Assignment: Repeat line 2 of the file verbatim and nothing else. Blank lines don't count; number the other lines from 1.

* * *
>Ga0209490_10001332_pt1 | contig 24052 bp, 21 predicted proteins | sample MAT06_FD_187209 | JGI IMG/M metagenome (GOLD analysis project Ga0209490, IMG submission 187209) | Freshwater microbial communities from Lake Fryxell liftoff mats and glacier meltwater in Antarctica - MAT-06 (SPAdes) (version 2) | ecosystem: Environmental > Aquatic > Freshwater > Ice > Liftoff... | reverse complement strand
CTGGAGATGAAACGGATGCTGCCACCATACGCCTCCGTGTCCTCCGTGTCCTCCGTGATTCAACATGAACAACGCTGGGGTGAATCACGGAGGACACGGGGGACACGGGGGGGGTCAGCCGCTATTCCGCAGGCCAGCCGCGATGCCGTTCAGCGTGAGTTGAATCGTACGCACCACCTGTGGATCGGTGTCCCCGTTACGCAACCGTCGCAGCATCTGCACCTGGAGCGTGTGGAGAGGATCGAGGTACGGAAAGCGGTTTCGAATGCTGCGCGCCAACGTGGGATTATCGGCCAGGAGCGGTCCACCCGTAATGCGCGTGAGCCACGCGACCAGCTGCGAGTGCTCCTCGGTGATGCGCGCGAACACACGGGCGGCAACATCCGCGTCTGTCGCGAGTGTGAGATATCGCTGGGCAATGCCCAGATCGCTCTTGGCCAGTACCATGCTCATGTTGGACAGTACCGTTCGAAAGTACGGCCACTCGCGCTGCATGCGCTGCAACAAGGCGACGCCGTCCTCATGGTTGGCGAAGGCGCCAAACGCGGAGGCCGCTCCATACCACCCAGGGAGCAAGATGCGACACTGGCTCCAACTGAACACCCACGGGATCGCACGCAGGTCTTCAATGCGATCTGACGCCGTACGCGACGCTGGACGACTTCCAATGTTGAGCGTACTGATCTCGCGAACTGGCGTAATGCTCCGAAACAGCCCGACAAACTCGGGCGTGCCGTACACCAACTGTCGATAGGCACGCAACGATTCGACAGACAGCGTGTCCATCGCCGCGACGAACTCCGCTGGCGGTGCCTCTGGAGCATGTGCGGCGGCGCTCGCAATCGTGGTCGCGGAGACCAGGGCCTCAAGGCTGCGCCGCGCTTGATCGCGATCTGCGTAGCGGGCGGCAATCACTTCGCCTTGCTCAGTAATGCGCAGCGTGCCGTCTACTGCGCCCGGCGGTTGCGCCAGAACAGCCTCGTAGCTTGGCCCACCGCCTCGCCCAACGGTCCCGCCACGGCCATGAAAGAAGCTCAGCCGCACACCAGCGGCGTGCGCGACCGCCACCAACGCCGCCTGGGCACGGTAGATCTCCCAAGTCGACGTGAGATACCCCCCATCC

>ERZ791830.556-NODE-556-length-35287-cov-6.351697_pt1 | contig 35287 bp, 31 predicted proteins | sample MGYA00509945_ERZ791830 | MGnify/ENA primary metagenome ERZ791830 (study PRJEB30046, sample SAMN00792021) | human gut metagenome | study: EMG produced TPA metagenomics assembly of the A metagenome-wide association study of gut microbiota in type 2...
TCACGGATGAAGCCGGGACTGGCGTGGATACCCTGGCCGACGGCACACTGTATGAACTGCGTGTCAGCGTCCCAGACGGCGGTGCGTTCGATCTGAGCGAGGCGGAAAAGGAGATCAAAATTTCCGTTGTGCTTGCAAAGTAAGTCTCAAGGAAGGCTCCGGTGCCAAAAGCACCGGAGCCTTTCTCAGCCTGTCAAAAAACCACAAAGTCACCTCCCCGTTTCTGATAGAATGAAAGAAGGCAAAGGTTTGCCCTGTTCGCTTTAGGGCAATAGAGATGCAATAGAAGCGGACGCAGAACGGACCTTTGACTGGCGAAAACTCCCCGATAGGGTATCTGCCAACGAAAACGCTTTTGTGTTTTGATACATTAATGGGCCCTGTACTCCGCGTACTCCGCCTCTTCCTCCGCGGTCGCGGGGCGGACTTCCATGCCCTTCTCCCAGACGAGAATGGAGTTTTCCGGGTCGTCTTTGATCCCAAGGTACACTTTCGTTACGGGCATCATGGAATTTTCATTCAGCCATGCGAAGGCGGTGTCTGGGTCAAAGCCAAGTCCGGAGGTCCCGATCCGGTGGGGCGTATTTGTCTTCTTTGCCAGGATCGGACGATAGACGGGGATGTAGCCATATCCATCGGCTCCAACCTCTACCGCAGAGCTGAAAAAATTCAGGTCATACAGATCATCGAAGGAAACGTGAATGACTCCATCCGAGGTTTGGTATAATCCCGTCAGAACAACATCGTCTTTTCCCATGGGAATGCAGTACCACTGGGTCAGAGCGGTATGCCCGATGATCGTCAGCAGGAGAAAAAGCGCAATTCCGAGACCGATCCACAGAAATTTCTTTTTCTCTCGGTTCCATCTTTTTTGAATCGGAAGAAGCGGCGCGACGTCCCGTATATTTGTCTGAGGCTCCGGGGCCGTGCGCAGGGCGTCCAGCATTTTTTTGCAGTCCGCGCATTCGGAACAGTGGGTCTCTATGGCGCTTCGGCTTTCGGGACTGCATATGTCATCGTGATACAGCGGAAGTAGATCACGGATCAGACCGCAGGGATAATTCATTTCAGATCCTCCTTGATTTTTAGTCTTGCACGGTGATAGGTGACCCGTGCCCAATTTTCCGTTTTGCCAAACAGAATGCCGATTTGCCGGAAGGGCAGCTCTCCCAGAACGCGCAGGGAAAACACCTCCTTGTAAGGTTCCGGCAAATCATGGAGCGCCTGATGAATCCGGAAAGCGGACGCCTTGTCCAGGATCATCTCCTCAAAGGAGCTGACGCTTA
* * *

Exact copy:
CTGGAGATGAAACGGATGCTGCCACCATACGCCTCCGTGTCCTCCGTGTCCTCCGTGATTCAACATGAACAACGCTGGGGTGAATCACGGAGGACACGGGGGACACGGGGGGGGTCAGCCGCTATTCCGCAGGCCAGCCGCGATGCCGTTCAGCGTGAGTTGAATCGTACGCACCACCTGTGGATCGGTGTCCCCGTTACGCAACCGTCGCAGCATCTGCACCTGGAGCGTGTGGAGAGGATCGAGGTACGGAAAGCGGTTTCGAATGCTGCGCGCCAACGTGGGATTATCGGCCAGGAGCGGTCCACCCGTAATGCGCGTGAGCCACGCGACCAGCTGCGAGTGCTCCTCGGTGATGCGCGCGAACACACGGGCGGCAACATCCGCGTCTGTCGCGAGTGTGAGATATCGCTGGGCAATGCCCAGATCGCTCTTGGCCAGTACCATGCTCATGTTGGACAGTACCGTTCGAAAGTACGGCCACTCGCGCTGCATGCGCTGCAACAAGGCGACGCCGTCCTCATGGTTGGCGAAGGCGCCAAACGCGGAGGCCGCTCCATACCACCCAGGGAGCAAGATGCGACACTGGCTCCAACTGAACACCCACGGGATCGCACGCAGGTCTTCAATGCGATCTGACGCCGTACGCGACGCTGGACGACTTCCAATGTTGAGCGTACTGATCTCGCGAACTGGCGTAATGCTCCGAAACAGCCCGACAAACTCGGGCGTGCCGTACACCAACTGTCGATAGGCACGCAACGATTCGACAGACAGCGTGTCCATCGCCGCGACGAACTCCGCTGGCGGTGCCTCTGGAGCATGTGCGGCGGCGCTCGCAATCGTGGTCGCGGAGACCAGGGCCTCAAGGCTGCGCCGCGCTTGATCGCGATCTGCGTAGCGGGCGGCAATCACTTCGCCTTGCTCAGTAATGCGCAGCGTGCCGTCTACTGCGCCCGGCGGTTGCGCCAGAACAGCCTCGTAGCTTGGCCCACCGCCTCGCCCAACGGTCCCGCCACGGCCATGAAAGAAGCTCAGCCGCACACCAGCGGCGTGCGCGACCGCCACCAACGCCGCCTGGGCACGGTAGATCTCCCAAGTCGACGTGAGATACCCCCCATCC